All around Mick Cronin, it felt like the college basketball season was cratering before anybody played a game.
Tennessee stopped practicing because of multiple positive tests for coronavirus. Duke and Arizona were among scores of teams whose season openers had been canceled. Utah coach Larry Krystkowiak would reveal later in the day that he and several players on his team had tested positive.
At the time, in the relative calm of UCLA’s practice facility, Cronin was proceeding with plans for his team to take a two-hour bus ride to face San Diego State in its season opener Wednesday night. Every Bruin had tested negative that day, giving their coach reason to repeat what had become the team’s unofficial mantra for the 2020-21 season: Stay positive, test negative.
It involved more than a mindset.
Senior guard Chris Smith, bidding to go from the Pac-12’s most improved player to its most valuable one in his final college season, must rise each morning by 7 a.m., scarf down breakfast and head to the practice facility so that he can complete his daily test before stretching for workouts.
“Just trying to be as safe as possible,” Smith said, “so we can keep playing.”
There could be a massive payoff for the players’ diligence. UCLA holds more potential than it has in years, possibly since the Bruins were coming off the last of their three consecutive Final Fours in 2008 under coach Ben Howland.
All five starters are back from the team that looked like a threat to make it to at least the second weekend of the NCAA tournament before the virus shut down basketball in mid-March. The team won 11 of its last 14 games, but has had eight long months to ponder defeat after USC’s Jonah Mathews sunk the Bruins with his buzzer-beater in what became the season finale.
Cronin refers to the game on occasion in an attempt to guard against overconfidence and keep his players grounded after they were ranked No. 22 nationally and picked to win the Pac-12.
“I have to remind them that we're not far removed from being a bad basketball team,” Cronin said, alluding to the Bruins having a losing record as recently as mid-January. “We can get back there real quick.”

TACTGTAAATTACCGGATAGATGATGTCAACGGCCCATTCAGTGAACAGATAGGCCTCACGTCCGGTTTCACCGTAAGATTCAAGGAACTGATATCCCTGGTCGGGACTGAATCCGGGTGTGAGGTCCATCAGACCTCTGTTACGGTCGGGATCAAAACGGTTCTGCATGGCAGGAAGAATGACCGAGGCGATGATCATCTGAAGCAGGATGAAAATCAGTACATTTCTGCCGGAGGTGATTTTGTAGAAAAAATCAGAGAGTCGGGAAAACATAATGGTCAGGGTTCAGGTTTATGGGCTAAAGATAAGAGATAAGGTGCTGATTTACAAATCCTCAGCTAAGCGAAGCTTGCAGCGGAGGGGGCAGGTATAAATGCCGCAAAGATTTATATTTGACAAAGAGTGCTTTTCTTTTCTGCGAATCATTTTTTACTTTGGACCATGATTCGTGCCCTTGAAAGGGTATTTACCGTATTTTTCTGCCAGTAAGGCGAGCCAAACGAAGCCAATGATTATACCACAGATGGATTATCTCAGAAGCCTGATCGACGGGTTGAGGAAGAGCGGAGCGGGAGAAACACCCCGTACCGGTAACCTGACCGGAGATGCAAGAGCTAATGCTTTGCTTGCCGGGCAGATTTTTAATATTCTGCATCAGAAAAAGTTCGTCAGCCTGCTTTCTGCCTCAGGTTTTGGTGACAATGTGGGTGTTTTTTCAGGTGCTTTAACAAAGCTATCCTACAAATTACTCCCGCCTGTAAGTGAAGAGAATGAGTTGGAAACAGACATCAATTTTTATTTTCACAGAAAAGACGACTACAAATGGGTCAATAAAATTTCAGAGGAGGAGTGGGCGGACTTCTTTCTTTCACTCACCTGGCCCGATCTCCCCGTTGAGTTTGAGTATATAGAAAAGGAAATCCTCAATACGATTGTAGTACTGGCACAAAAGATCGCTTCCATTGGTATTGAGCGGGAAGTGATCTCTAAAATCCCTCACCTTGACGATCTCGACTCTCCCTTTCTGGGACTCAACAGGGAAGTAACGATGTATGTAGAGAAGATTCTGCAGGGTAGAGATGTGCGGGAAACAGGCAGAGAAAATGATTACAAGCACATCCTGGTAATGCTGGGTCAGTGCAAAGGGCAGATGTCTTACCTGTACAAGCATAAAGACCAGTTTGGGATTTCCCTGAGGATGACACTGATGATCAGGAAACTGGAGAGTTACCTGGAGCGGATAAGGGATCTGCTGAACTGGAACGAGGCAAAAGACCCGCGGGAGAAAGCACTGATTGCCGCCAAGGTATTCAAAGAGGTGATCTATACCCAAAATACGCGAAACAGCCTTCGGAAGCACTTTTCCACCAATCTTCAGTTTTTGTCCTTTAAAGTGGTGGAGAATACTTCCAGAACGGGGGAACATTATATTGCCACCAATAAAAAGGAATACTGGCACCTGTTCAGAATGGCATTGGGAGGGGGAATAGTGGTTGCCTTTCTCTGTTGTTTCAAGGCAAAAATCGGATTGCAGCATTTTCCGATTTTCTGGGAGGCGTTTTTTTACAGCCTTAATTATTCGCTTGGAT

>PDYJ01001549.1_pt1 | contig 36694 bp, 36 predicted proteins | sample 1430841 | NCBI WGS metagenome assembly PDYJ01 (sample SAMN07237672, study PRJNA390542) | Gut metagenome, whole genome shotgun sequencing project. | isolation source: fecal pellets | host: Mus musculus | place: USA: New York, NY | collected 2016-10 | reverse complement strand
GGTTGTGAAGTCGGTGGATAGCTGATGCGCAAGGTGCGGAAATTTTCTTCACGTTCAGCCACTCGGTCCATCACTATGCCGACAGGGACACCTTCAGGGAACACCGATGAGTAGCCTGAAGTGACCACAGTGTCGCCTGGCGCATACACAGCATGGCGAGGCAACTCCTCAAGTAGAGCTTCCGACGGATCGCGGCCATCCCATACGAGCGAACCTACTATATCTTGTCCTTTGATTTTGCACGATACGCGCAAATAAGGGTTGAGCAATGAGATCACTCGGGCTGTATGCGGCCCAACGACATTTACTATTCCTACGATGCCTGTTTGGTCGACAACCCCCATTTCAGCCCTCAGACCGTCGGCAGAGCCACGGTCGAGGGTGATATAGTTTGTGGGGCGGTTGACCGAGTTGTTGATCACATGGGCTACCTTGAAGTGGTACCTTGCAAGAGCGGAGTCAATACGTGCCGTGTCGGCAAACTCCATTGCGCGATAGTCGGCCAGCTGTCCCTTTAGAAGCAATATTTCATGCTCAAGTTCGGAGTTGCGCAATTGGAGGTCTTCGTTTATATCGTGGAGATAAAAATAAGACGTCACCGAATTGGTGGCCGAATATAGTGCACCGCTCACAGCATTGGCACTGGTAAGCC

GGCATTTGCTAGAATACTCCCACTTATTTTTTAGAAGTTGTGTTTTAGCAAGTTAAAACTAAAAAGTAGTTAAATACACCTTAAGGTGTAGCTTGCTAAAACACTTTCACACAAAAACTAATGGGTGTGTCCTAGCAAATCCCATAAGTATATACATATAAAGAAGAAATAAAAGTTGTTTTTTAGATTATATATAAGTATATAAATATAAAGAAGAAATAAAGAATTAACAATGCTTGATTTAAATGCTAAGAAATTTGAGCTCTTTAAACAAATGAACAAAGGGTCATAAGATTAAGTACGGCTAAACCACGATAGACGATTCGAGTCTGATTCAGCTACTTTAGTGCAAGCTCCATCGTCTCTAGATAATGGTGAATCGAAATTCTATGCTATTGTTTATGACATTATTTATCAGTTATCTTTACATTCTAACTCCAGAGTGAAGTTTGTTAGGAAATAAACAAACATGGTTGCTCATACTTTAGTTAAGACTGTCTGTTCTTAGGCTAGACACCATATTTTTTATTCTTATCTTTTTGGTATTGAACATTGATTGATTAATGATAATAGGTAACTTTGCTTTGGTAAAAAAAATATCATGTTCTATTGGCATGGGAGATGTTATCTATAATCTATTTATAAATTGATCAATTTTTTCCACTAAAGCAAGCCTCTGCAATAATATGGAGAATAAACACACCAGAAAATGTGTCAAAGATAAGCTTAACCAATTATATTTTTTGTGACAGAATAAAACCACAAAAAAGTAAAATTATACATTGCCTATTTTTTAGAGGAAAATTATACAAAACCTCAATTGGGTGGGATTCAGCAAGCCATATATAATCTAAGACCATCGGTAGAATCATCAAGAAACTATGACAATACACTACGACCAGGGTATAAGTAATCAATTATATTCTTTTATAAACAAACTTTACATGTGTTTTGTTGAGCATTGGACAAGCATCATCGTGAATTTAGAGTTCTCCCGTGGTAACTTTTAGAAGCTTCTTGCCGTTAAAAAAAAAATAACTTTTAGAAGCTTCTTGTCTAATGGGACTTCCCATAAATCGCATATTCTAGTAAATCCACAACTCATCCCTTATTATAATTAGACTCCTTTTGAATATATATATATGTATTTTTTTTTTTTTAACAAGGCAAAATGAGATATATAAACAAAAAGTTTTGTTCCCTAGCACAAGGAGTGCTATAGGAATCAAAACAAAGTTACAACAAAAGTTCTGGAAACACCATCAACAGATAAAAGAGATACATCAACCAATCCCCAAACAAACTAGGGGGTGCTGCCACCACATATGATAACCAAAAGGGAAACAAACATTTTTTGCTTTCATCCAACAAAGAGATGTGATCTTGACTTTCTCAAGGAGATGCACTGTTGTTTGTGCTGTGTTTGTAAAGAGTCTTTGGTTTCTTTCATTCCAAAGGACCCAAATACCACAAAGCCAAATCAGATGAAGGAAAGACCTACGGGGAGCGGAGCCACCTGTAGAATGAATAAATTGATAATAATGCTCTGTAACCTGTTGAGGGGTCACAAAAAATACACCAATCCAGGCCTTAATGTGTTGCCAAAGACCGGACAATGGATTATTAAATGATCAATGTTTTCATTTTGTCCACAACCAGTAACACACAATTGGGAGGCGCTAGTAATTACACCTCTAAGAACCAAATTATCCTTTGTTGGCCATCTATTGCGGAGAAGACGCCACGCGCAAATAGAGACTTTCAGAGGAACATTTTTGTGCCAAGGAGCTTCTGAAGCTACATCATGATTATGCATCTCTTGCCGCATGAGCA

If all goes well, the only reminder of what happened early last season will be the names on the backs of the jerseys. The team is well-stocked at every position besides point guard after top recruit Daishen Nix spurned UCLA for the new G League academy. That will leave the ball in the steady hands of sophomore point guard Tyger Campbell, whose workload could be reduced by junior guard David Singleton’s having fully recovered from the foot injury that slowed his return last season.
The Bruins could play at a quickened pace, though Cronin cautioned that would be contingent upon getting defensive stops that would allow the team to get out in transition. There should be plenty of stoppers. Junior forwards Jalen Hill and Cody Riley present a formidable interior duo, and Kentucky transfer Johnny Juzang should complement junior guard Jules Bernard as a lockdown wing defender.
The arc of UCLA’s season could hinge on what happens behind the three-point line. The Bruins made only 32.3% of their three-point attempts last season, tying Arizona State for second-worst in the Pac-12. Defensively, the Bruins allowed opponents to shoot 37.5%, ranking last.
Those numbers should significantly improve this season. Sophomore shooting guard Jake Kyman could have a bigger role after making a team-high 40.3% of his three-pointers and drawing comparisons to Larry Bird after making five shots from long range in the first half of a victory over Arizona State.
In something of a surprise, Kyman might not be the best sharpshooter on the team. Juzang was challenging for that title in practice, and Singleton could give both players a run if he can recapture his freshman form, when he made 46.7% of his shots from behind the arc.
There won’t be any question who gets the ball in the final seconds of a close game. Smith will be the go-to scorer in his bid to make history as the first Bruin to convert 50% of his field goals, 40% of his three-pointers and 90% of his free throws.
Ultimately, any Cronin team will probably go as far as its defense takes it. UCLA’s late-season surge was sparked by limiting opponents to an average of 64.7 points over the final 14 games, and the Bruins went 18-1 when holding a team to 73 points or fewer.
“The way we played at the end of the year last year,” Bernard said, “it was because we were extremely mentally tough.”
There is no reason to believe the Bruins won’t be able to sustain their stinginess given that only Juzang and freshman Jaylen Clark must learn to play defense the way Cronin likes. Clark may not need much guidance based on his habit of stealing entry passes in practice.
The way things are shaping up, UCLA’s most fearsome foe could be the virus. On the eve of the Bruins’ most anticipated season in more than a decade, Cronin said he was grateful for the opportunity to play, even if it came amid a shortened nonconference schedule and the team’s latest start to a season since playing Vermont on Nov. 29, 2003.
“The kids getting the chance to chase their dreams is probably the thing that I'm most happy about,” Cronin said. “Wins are going to be great, but in this day and age, I think one thing we've all learned is it could be worse — you could not be here.”
This story originally appeared in Los Angeles Times.